With more than 20 gorgeous alpine lakes, Rocky Mountain National Park was abundantly blessed by Mother Nature. Beyond Nymph Lake, Dream Lake and Emerald Lake, you’ll find Gem Lake, Sprague Lake and Bear Lake, as well as the remote Solitude Lake. Nymph, Dream and Emerald are among the most popular hiking destinations in Rocky Mountain National Park, so here’s how to get there.
Straight out of your Rocky Mountain daydreams, Dream Lake is a fantastic day hike and picnic spot. Start at the Bear Lake trailhead, then continue 1.1 miles past Nymph Lake and on to Dream Lake. The trail is paved for the first half-mile. After Nymph Lake, the trail turns to dirt and climbs gently to Dream Lake. Along the way, you can see the Keyboard of the Winds in Glacier Gorge, Longs Peak and Hallet Peak. If you’d like to make this a longer hike, stop at Dream Lake for a picnic, then backtrack a bit to where the trail splits. Take the split to the left to Lake Haiyaha, which sits in the less-visited east side of the park. It’s particularly picturesque with stunning boulders stacked up along its shoreline.
This popular hike starts at the Bear lake Trailhead. You may consider taking the free park shuttle during the high season so as not to have to wait for a parking spot. Soon after starting the hike, you’ll see a spur trail to the right (the Bear Lake Loop); turn left to head to Nymph Lake. Beyond Bear Lake, you’ll climb steadily, catching glimpses of Longs Peak as you go. Reach the south end of the lake and find a picnic spot, where you can enjoy the serenity of the scene and the pretty lily pads ringing the edge of the lake. Continue for a short distance and you’ll geta nice view of Hallett Peak.
Keep going past Dream Lake and Nymph Lake to get to Emerald Lake. From here, you’ll be captivated by some of the best views of Hallet Peak in Rocky Mountain National Park. At just 1.8 miles one way, with a total of four Colorado lakes, plus a small waterfall, this is a lot of bang for your mountain buck.
Other Favorite Alpine Lake Hikes in Rocky Mountain National Park
This is an easy hike to get to from downtown Estes Park. Catch the Gem Lake Trail near the Twin Owls overlook off Devil’s Gulch Road and near The Stanley Hotel. The trail is actually called the Lumpy Ridge trailhead for the many rocky oddities you’ll find along the way.
Start down the Lumpy Ridge Trail and turn right at the T intersection. At 1.5 miles, stop and marvel at “Paul Bunyan’s Boot,” a gigantic boulder that resembles the legendary lumberjack’s boot, with a hole worn in it. From here, the trail climbs up to Gem Lake, at 1.7 miles and 8,500-foot elevation. The lake features a small beach and, as expected, uniquely shaped rock formations lining its shores. If you have the energy, it is worth continuing downhill 2.2 miles to Balanced Rock. Climb around, snap a few photos of this natural rock sculpture, then head back the way you came.
Looking for a challenge? Take this strenuous 10-mile roundtrip trek to Black Lake, featuring several waterfalls along the trail, including famous Alberta Falls, and a spectacular lake setting at the end. It’s a favorite for wildlife watching – look for elk, deer and marmots – wildflowers, streams and aspens. This trail also brings you into the Glacier Gorge trail system, which leads to Mills Lake, Jewel Lake and Ribbon Lake.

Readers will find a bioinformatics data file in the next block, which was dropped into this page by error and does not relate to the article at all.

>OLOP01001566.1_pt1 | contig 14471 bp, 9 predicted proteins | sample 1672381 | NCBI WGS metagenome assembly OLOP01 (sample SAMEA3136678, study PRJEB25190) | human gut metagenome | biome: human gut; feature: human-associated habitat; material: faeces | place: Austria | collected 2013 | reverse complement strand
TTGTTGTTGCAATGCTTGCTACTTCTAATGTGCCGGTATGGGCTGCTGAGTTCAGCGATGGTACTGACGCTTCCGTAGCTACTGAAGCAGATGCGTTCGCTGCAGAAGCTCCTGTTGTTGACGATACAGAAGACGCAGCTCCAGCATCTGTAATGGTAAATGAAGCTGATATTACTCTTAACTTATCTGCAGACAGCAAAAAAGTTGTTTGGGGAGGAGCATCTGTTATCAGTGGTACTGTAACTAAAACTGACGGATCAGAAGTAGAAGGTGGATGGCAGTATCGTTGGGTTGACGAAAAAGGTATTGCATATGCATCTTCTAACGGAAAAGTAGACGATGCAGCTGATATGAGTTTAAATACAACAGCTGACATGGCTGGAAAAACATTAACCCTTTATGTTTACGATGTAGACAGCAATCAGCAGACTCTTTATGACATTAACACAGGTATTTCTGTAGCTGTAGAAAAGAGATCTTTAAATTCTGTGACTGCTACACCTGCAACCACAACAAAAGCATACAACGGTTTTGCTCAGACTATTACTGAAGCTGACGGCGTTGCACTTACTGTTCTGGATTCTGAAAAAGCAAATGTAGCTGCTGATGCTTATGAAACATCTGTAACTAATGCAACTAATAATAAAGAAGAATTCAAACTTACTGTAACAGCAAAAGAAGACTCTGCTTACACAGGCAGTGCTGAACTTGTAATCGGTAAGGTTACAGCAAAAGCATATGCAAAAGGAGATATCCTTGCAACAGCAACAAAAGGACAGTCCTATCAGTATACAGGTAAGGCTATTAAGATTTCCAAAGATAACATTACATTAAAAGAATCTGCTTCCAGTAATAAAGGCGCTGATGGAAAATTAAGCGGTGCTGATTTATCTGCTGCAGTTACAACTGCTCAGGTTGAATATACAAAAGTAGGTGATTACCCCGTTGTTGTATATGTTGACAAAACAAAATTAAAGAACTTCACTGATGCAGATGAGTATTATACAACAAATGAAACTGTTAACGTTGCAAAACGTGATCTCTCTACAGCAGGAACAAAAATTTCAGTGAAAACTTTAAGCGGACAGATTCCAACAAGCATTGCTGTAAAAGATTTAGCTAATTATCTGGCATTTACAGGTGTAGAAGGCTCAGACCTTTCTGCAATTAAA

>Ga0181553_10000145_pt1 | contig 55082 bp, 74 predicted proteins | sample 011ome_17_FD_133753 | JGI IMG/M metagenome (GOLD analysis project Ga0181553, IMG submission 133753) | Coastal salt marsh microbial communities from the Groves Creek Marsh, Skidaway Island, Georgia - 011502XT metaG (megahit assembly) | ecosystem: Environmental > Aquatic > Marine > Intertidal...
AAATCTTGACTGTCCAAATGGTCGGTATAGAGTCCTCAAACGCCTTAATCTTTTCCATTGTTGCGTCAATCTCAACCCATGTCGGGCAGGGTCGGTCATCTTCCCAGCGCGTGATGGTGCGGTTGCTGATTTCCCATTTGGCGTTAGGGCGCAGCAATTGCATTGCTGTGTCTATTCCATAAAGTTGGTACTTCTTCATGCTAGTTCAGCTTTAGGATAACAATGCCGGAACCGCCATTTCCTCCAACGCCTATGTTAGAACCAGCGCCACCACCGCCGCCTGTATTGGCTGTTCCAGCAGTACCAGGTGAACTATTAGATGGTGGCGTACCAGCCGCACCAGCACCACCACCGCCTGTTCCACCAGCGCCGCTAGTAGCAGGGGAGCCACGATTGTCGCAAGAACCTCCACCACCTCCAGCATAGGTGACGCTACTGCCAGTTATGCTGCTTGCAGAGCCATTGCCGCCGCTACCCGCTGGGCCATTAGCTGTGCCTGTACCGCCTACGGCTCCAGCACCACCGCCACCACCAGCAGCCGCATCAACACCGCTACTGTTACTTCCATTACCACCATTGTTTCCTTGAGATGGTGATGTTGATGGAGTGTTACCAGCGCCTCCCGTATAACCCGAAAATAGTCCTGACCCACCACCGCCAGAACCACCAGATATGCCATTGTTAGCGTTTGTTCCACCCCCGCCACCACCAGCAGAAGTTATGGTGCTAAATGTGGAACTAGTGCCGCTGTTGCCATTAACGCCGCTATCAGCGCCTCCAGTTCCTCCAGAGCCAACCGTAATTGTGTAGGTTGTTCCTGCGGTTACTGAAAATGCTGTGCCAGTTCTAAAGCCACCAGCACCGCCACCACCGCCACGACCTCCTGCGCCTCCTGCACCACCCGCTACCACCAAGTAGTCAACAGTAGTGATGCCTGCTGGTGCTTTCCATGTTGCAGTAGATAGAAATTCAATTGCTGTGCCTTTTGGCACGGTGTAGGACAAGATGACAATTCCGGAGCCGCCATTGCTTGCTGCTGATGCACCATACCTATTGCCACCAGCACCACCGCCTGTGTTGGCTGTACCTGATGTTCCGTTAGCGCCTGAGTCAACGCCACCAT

This pretty 6-mile hike takes you up more than 2,400 feet to serene Bluebird Lake, surrounded by the jagged peaks of the Wild Basin in the southeast corner of Rocky Mountain National Park.
Cub Lake is known for its halo of lily pads and summertime wildflowers. You’ll pass through the wetlands of Moraine Park, glacial formations and meadows. Look for western tanagers and warblers, as well as elk, deer and moose.
The hike to Mills Lake is a steady 5.6-mile trek uphill into the Glacier Gorge trail system. Everywhere you look, there are mountain ridgelines, jagged peaks and colorful wildflowers. Pass impressive Alberta Falls at the 0.8-mile mark. At the lake, fish for rainbow trout, brook trout and Greenback cutthroats. Look across the lake to the east ridge of Glacier Gorge, nicknamed the Keyboard of the Winds.
On the Fern Lake Trail, you’ll pass through the enormous boulders of Arch Rocks, walk over The Pool and see three cascading waterfalls. Look for The Gable, Knobtop Mountain, Notchtop Mountain and the Little Matterhorn near the end of the trail.
Hike through pines, aspen groves and wildflower meadows to Finch Lake, a quiet, remote lake for those who prefer less-touristed trails. It’s one of the least-crowded hikes in the Wild Basin region.
Start at the Bear Lake Trailhead for the Lake Helene hike. Hike through aspen groves and pine forest to the sub-alpine lake, with views of Flattop Mountain, Ptarmigan Point and Notchtop Mountain.
Yet another hike from the Bear Lake parking lot, the hike to Odessa Lake brings you past the Bear Lake turnoff and the Bierstadt Lake spur trail. Once you’ve passed the turnoff to Bierstadt and the Mill Creek Basin, turn left to continue to Odessa Lake. The higher you go, the more dramatic the views become, encompassing Longs Peak, the Keyboard of the Winds, Pagoda Peak and Chiefs Head Peak. Pass the turnoff for Flattop Mountain Trail and the unmarked side trail that leads to Lake Helene. This is a worthy detour, if you have time. Then, continue on down the western slopes of Joe Mills Mountain, from which you can see Little Matterhorn and The Gable, and down below, Odessa Lake, your final destination.